Sufficient Release of Antibiotic by a Spacer 6 Weeks after Implantation in Two-stage Revision of Infected Hip Prostheses
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- Fink, B., Vogt, S., Reinsch, M. et al. Clin Orthop Relat Res (2011) 469: 3141. doi:10.1007/s11999-011-1937-4
Although antibiotic-loaded spacers are commonly used to treat periprosthetic infections, it is unclear whether spacers continue to release bactericidal levels of antibiotic 6 weeks after implantation.
We asked whether an antibiotic can be detected in the tissue surrounding the spacer 6 weeks after implantation and whether the concentration is higher than the minimal inhibition concentration (MIC) previously determined for pathogens that are responsible for most periprosthetic infections.
We removed 14 spacers used in two-stage septic revisions of infected hip prostheses 6 weeks after the primary implantations and determined the concentration of the antibiotics in the membrane formed between the spacer and the neighboring bone on the acetabular and the femoral sides. In seven cases Copal cement with gentamicin and clindamycin were used, and in seven other cases vancomycin was added to the Copal cement. Concentrations of the spacer antibiotics in the neighboring tissue were determined by tandem mass spectroscopy.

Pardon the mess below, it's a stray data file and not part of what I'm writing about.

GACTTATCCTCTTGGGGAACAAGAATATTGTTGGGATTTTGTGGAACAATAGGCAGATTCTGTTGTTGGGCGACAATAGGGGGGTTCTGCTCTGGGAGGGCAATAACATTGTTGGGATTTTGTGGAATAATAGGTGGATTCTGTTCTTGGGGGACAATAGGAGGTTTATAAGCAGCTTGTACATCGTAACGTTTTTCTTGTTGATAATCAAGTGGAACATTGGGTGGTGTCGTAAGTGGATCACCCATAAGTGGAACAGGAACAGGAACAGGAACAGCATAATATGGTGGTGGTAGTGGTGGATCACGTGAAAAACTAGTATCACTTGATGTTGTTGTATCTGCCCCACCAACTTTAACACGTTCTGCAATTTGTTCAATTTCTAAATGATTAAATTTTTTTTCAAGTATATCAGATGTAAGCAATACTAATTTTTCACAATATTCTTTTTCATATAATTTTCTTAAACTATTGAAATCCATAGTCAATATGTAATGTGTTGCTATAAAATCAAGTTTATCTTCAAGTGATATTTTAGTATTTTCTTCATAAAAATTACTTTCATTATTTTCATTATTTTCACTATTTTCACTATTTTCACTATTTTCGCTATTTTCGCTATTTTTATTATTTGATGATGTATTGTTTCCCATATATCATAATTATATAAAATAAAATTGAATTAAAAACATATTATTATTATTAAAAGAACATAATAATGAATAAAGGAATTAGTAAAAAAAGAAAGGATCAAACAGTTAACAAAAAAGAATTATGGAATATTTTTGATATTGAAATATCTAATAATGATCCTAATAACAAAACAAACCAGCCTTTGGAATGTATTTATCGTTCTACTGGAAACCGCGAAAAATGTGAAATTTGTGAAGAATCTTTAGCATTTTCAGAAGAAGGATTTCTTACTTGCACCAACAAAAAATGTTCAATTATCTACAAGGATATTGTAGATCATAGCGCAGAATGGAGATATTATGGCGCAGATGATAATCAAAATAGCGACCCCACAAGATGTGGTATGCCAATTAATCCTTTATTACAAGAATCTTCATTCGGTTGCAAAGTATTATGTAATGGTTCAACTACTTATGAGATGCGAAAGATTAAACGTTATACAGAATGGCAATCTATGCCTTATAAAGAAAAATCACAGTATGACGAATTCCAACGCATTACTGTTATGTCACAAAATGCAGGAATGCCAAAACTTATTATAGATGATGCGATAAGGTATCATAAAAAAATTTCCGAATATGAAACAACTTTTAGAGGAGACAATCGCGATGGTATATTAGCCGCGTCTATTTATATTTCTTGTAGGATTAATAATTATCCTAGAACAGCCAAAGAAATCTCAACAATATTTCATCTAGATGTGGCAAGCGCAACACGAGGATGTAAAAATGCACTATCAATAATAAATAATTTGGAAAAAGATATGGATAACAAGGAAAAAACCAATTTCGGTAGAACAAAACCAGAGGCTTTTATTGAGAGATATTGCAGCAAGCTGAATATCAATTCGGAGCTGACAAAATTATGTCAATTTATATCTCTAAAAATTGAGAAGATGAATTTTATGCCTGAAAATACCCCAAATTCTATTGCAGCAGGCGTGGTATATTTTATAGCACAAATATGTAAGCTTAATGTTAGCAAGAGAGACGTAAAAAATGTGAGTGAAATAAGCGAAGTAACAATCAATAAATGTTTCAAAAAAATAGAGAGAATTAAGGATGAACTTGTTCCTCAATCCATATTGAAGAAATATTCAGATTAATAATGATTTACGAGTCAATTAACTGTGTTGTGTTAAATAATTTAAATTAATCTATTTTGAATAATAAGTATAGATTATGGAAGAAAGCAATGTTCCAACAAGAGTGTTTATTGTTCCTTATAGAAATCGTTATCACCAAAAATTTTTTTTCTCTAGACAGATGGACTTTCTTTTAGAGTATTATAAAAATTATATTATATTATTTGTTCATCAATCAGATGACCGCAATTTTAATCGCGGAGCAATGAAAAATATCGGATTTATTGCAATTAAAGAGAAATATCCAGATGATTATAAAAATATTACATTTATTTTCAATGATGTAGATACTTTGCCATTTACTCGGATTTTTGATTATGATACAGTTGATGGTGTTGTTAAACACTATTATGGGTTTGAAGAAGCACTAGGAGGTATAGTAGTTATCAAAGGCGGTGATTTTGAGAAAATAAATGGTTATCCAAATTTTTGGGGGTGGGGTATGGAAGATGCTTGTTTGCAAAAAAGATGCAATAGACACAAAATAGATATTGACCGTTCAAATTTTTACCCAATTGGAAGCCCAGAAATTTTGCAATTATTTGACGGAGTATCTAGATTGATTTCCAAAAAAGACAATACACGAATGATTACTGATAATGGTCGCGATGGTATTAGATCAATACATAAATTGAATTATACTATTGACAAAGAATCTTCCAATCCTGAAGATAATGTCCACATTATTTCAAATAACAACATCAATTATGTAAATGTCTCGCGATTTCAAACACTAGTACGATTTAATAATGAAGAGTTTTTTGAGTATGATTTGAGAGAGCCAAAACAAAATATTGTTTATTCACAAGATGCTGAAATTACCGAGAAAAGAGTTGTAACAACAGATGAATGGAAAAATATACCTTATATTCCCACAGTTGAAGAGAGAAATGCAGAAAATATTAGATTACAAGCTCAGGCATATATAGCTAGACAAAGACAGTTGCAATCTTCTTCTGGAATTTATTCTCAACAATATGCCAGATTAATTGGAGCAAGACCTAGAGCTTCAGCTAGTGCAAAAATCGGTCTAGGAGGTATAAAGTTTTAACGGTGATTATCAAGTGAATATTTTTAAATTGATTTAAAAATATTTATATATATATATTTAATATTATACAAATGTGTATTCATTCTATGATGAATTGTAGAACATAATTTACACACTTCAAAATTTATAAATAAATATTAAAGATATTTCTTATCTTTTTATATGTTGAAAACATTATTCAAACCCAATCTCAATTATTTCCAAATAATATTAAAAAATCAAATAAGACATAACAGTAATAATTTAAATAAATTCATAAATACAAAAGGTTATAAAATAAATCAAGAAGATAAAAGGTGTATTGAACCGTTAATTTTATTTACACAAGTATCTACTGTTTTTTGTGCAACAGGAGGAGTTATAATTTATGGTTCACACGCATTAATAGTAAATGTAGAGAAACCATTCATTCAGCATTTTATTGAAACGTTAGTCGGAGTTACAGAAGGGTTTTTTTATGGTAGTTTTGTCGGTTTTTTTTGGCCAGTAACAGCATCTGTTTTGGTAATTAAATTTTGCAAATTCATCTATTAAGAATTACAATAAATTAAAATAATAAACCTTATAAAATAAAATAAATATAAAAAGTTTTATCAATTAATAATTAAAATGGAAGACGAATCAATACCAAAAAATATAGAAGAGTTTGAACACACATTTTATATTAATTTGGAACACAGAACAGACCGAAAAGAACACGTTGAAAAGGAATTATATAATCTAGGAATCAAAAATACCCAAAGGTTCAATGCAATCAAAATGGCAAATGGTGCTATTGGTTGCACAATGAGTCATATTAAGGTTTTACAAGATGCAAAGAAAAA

All three antibiotics were detected in concentrations higher than their MIC. There were no differences between the groups regardless whether vancomycin was added to the cement, or whether the cement was applied with the acetabular cup spacer or with the stem spacer.
We concluded that, using the spacer technique described in this study, 6 weeks after spacer implantation, the concentrations of antibiotic are sufficient to treat a periprosthetic infection.